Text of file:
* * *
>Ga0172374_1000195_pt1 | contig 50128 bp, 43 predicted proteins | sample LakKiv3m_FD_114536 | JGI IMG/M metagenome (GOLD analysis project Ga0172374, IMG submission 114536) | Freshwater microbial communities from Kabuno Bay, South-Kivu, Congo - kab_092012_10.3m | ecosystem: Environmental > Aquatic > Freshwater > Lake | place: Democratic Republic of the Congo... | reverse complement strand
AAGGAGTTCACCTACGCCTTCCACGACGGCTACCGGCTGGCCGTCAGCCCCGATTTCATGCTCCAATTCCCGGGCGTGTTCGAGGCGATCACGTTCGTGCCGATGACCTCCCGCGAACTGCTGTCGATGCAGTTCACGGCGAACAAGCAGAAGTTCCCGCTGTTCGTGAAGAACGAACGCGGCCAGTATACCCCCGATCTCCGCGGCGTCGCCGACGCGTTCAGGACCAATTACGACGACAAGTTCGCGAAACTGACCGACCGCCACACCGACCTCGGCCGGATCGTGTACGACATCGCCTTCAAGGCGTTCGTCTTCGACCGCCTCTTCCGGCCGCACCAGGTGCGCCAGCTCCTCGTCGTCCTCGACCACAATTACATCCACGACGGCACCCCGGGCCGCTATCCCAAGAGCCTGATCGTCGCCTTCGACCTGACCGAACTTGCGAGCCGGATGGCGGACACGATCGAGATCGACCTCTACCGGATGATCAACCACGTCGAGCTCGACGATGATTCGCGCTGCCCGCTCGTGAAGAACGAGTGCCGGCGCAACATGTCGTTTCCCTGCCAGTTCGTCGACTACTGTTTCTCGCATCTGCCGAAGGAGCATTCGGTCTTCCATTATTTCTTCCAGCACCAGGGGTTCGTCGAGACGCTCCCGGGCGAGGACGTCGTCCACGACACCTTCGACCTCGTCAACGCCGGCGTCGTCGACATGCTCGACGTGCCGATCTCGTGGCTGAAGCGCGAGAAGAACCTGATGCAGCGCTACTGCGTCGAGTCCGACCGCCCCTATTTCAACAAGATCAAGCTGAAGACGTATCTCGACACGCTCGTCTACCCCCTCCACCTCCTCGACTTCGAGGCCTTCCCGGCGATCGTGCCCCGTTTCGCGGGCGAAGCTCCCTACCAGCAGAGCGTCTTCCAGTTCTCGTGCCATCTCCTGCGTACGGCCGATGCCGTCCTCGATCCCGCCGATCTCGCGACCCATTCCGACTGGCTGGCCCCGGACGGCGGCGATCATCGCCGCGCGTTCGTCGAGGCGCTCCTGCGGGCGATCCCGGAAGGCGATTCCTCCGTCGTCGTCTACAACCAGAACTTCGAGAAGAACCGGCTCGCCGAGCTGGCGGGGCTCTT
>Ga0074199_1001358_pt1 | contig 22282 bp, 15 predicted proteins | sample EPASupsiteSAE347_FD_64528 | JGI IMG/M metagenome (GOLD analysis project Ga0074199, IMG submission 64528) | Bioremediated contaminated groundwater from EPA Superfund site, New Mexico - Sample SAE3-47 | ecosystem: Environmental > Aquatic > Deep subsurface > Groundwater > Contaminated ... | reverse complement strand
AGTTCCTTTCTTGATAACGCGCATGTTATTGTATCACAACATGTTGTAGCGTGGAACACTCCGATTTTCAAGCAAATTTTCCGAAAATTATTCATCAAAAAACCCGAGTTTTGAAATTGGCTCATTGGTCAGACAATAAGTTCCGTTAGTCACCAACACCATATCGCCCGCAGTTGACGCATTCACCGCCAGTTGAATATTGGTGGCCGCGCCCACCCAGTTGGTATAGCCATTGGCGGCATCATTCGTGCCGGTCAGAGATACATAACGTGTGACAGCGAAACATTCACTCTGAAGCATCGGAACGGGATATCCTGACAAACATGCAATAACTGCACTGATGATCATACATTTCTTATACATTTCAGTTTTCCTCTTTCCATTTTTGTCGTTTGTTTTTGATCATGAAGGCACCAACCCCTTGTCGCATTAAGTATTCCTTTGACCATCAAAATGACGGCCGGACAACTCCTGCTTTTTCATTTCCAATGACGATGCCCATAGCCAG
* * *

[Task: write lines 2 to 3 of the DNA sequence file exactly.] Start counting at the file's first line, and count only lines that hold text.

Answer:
AAGGAGTTCACCTACGCCTTCCACGACGGCTACCGGCTGGCCGTCAGCCCCGATTTCATGCTCCAATTCCCGGGCGTGTTCGAGGCGATCACGTTCGTGCCGATGACCTCCCGCGAACTGCTGTCGATGCAGTTCACGGCGAACAAGCAGAAGTTCCCGCTGTTCGTGAAGAACGAACGCGGCCAGTATACCCCCGATCTCCGCGGCGTCGCCGACGCGTTCAGGACCAATTACGACGACAAGTTCGCGAAACTGACCGACCGCCACACCGACCTCGGCCGGATCGTGTACGACATCGCCTTCAAGGCGTTCGTCTTCGACCGCCTCTTCCGGCCGCACCAGGTGCGCCAGCTCCTCGTCGTCCTCGACCACAATTACATCCACGACGGCACCCCGGGCCGCTATCCCAAGAGCCTGATCGTCGCCTTCGACCTGACCGAACTTGCGAGCCGGATGGCGGACACGATCGAGATCGACCTCTACCGGATGATCAACCACGTCGAGCTCGACGATGATTCGCGCTGCCCGCTCGTGAAGAACGAGTGCCGGCGCAACATGTCGTTTCCCTGCCAGTTCGTCGACTACTGTTTCTCGCATCTGCCGAAGGAGCATTCGGTCTTCCATTATTTCTTCCAGCACCAGGGGTTCGTCGAGACGCTCCCGGGCGAGGACGTCGTCCACGACACCTTCGACCTCGTCAACGCCGGCGTCGTCGACATGCTCGACGTGCCGATCTCGTGGCTGAAGCGCGAGAAGAACCTGATGCAGCGCTACTGCGTCGAGTCCGACCGCCCCTATTTCAACAAGATCAAGCTGAAGACGTATCTCGACACGCTCGTCTACCCCCTCCACCTCCTCGACTTCGAGGCCTTCCCGGCGATCGTGCCCCGTTTCGCGGGCGAAGCTCCCTACCAGCAGAGCGTCTTCCAGTTCTCGTGCCATCTCCTGCGTACGGCCGATGCCGTCCTCGATCCCGCCGATCTCGCGACCCATTCCGACTGGCTGGCCCCGGACGGCGGCGATCATCGCCGCGCGTTCGTCGAGGCGCTCCTGCGGGCGATCCCGGAAGGCGATTCCTCCGTCGTCGTCTACAACCAGAACTTCGAGAAGAACCGGCTCGCCGAGCTGGCGGGGCTCTT
>Ga0074199_1001358_pt1 | contig 22282 bp, 15 predicted proteins | sample EPASupsiteSAE347_FD_64528 | JGI IMG/M metagenome (GOLD analysis project Ga0074199, IMG submission 64528) | Bioremediated contaminated groundwater from EPA Superfund site, New Mexico - Sample SAE3-47 | ecosystem: Environmental > Aquatic > Deep subsurface > Groundwater > Contaminated ... | reverse complement strand